Your only companions are your horse Agro and your conscience. As you traverse deserts and plains you’ll see man-made structures reclaimed by nature, signs of a once-great civilisation. The loneliness gives you time to reflect on your deeds but will likely bore anyone seeking a quick fix. Seriously, there's almost nothing to do outside of the core objective. Some side-missions would've been nice, but I can understand why they weren't included. The ambitious, uncompromising vision of the game designers is clear to see but will be the very thing that alienates people the most. If possible, trying before buying is definitely recommended.

Most of the story doesn't happen until the last quarter. Until then you’re the principal part of a mystery, required to repeatedly take a life in the hope that aggressive single-mindedness will result in your wish being granted.

The colossi will defend themselves like any animal would and should, but that doesn't change the fact that you‘re the trespasser. You’re the greater evil. The sadness and silent cries of ‘Why?’ on the faces of the victims cuts deep.

Like ICO did, it forces you to ask questions as you play. Why does the game try so very hard to instil a sense of guilt in the player? Are Wander's actions selfless or the product of a beleaguered conscience? How exactly did the girl die? We can take nothing for granted. We can only hope that the end justifies the means. In essence, it's like acting out a Greek myth.

New players will likely have trouble with the horse. Keep in mind that he isn't a car, so don’t try to control him as such. Spur him on, use the reins to direct him and leave him to it. He can be an idiot at times, but mostly you won’t need to negotiate every turn or corner because he’s quite capable of doing that himself.

4½ surmountable bods out of 5

*There’s evidence within SotC to suggest that it may actually be the second part of a trilogy being told in reverse. If so, that would make it a prequel to ICO. The theory will remain just that unless the third game, The Last Guardian, sheds new light. I don’t expect it’ll confirm either way, but I live in hope.

Note: SotC was re-released in 2011 as one half of The ICO and Shadow of the Colossus Collection HD. For more info on ICO, stab right about HERE.

Saturday, November 1, 2014

ICO (2001 / 2011 in HD)

Genre: Adventure / Puzzle / 3D Platformer  |  Players: 1  |  Developer: Team Ico

ICO is an adventure game unlike any that the PS2 had seen before. You play as the titular character (pronounced Eee-co), a young lad with horns on his head. His adventure begins in a large room inside a larger castle. You'll have a fair idea why he’s there, but won’t know why he was chosen. Was it because of the horns or some other reason? We also don’t know why there’s a second individual, a caged female, perhaps a little older than Ico, who doesn't speak the same language as the boy. If they’re to escape before whatever it is they've been offered up to comes for them they must somehow overcome barriers and work together.

Unable to communicate verbally the pair exchange meaning via gestures, inflections and discernible emotions. If you want her to follow you the best way is to grab her hand and lead her. United by circumstance you become guide and protector. The bond that develops between them is all important, and mostly it’s up to you to create and sustain it. Is it a love story? Perhaps. It’s certainly a story of chivalry and mutual respect. If you fail to take an interest in that aspect of it then you may as well quit playing before you've even begun.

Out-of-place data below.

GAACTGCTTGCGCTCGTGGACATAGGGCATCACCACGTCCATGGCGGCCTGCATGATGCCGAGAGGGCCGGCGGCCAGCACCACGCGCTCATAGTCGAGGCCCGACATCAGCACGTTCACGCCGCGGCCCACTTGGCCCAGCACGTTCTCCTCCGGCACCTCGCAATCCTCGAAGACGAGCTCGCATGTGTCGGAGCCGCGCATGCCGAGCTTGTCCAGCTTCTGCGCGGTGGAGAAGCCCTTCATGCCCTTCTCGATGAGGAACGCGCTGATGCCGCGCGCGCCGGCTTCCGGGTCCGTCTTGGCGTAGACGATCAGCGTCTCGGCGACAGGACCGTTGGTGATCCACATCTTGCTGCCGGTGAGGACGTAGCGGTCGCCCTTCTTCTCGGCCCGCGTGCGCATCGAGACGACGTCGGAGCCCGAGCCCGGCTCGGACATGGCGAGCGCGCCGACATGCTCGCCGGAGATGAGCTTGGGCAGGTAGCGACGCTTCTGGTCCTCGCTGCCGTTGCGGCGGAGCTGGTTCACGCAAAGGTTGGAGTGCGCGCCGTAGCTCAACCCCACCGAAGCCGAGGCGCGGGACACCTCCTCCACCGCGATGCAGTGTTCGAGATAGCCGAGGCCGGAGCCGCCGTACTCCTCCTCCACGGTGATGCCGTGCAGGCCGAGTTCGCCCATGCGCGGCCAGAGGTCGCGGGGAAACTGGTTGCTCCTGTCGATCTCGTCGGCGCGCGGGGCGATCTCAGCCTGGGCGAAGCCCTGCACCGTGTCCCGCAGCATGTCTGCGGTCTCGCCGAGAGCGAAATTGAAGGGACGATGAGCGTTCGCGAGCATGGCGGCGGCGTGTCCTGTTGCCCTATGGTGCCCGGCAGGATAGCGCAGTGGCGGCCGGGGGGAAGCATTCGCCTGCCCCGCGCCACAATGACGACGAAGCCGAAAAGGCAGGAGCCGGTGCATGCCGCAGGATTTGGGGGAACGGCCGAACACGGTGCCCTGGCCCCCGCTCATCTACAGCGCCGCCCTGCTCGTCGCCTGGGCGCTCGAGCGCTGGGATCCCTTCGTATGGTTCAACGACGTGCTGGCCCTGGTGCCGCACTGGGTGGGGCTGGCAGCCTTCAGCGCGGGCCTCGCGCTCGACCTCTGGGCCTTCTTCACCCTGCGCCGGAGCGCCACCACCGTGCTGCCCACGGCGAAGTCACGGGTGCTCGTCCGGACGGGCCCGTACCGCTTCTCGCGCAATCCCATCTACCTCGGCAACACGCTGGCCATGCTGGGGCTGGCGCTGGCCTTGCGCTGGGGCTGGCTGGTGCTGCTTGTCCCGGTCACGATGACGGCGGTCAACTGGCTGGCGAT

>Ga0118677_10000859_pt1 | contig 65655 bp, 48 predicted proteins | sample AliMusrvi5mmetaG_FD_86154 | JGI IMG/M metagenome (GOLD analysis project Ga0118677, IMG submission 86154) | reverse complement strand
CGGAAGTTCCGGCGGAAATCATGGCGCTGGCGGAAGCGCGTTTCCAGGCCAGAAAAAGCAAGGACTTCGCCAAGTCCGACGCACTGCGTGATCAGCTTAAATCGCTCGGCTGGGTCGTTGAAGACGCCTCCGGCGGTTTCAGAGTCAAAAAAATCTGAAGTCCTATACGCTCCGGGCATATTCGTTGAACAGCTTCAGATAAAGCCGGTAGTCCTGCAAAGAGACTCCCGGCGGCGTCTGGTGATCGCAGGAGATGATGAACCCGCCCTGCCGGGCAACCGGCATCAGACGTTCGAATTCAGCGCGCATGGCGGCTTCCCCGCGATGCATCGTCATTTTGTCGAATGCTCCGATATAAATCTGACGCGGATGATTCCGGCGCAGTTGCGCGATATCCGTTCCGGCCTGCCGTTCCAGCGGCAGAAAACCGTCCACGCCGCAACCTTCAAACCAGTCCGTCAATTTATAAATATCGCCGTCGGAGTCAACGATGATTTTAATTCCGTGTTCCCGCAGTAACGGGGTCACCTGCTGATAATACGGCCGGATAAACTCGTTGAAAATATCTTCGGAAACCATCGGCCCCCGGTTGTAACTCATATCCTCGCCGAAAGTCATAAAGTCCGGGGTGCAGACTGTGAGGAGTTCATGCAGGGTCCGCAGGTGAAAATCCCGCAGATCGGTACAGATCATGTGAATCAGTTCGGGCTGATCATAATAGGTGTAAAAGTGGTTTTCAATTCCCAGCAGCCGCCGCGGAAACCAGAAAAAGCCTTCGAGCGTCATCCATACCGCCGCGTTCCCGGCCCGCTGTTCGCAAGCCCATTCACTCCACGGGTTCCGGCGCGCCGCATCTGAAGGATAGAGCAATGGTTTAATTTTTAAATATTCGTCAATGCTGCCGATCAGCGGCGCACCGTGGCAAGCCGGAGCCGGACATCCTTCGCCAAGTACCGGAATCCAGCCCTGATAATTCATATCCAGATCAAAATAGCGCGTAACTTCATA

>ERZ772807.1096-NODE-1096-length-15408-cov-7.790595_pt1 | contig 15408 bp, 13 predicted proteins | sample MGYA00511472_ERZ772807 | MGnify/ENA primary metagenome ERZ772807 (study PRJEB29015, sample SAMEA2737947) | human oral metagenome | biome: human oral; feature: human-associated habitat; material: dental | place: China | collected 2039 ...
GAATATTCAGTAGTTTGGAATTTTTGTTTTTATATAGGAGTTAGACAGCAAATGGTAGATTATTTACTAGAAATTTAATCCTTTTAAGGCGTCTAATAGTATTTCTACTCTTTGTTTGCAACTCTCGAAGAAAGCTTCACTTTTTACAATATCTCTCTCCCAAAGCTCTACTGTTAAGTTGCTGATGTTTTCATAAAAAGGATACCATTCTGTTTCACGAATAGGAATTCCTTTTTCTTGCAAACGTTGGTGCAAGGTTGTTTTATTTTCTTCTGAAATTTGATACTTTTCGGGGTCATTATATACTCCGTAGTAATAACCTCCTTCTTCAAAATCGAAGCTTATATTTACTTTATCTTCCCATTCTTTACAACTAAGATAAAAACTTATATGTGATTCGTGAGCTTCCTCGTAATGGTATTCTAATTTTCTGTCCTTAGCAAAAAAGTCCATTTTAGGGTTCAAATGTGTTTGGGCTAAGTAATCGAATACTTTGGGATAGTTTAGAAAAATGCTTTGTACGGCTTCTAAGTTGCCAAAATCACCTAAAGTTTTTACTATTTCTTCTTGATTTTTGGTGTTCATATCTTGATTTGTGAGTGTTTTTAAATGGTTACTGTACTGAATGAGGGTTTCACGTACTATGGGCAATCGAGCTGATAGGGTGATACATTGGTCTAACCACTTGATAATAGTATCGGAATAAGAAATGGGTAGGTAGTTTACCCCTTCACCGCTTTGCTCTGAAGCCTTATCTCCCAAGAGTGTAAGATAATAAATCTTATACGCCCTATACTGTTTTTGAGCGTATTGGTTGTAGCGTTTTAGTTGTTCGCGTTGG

There’s no tutorial, no HUD and no objectives other than escape. To do that you’ll be required to solve puzzles and overcome challenges, including avoiding the clutches of the creepy shadow people that rise from the ground, determined to drag the girl into their shadowy existence.

As you progress though the castle you’ll catch glimpses of areas you've been and areas you've yet to reach. You know walls are basically just textures arranged at right angles, but it feels solid. The higher you go the more the defiant wind howls, carrying with it the call of the raging sea and the occasional bird. The prevalent atmosphere is one of wonder coupled with unknowable dangers.

The camera is a point of contention for some people. It’s fixed like a movie camera, but you can pivot and zoom at any time, even during cut scenes, and it’ll swing or pan as you run by to encompass the enormity of the environment. If you had complete freedom to move it wherever you liked then the puzzling aspect would be less effective and it would be arguably less dramatic visually.

Combat is simplistic. You hit things with a stick. You might be lucky and have something other than a stick, but the available actions never change. It doesn't matter. Like everything else in the game, it gives you only what you need. Even Michiru ƌshima's beautifully evocative music is minimal. The ambient sounds of the castle are the soundtrack the majority of the time.

I've maybe made it sound less than perfect in some ways but only because I don’t want to give a false allusion. It’s a game that doesn't rely on gimmicks. It uses emotion as a narrative device, wherein a small person can make a big difference, and for which an understanding of friendship is a key requirement.

5 flights to freedom (and stairs) out of 5

Note: ICO was re-released in 2011 as one half of The ICO and Shadow of the Colossus Collection HD. For more info on SotC, click HERE.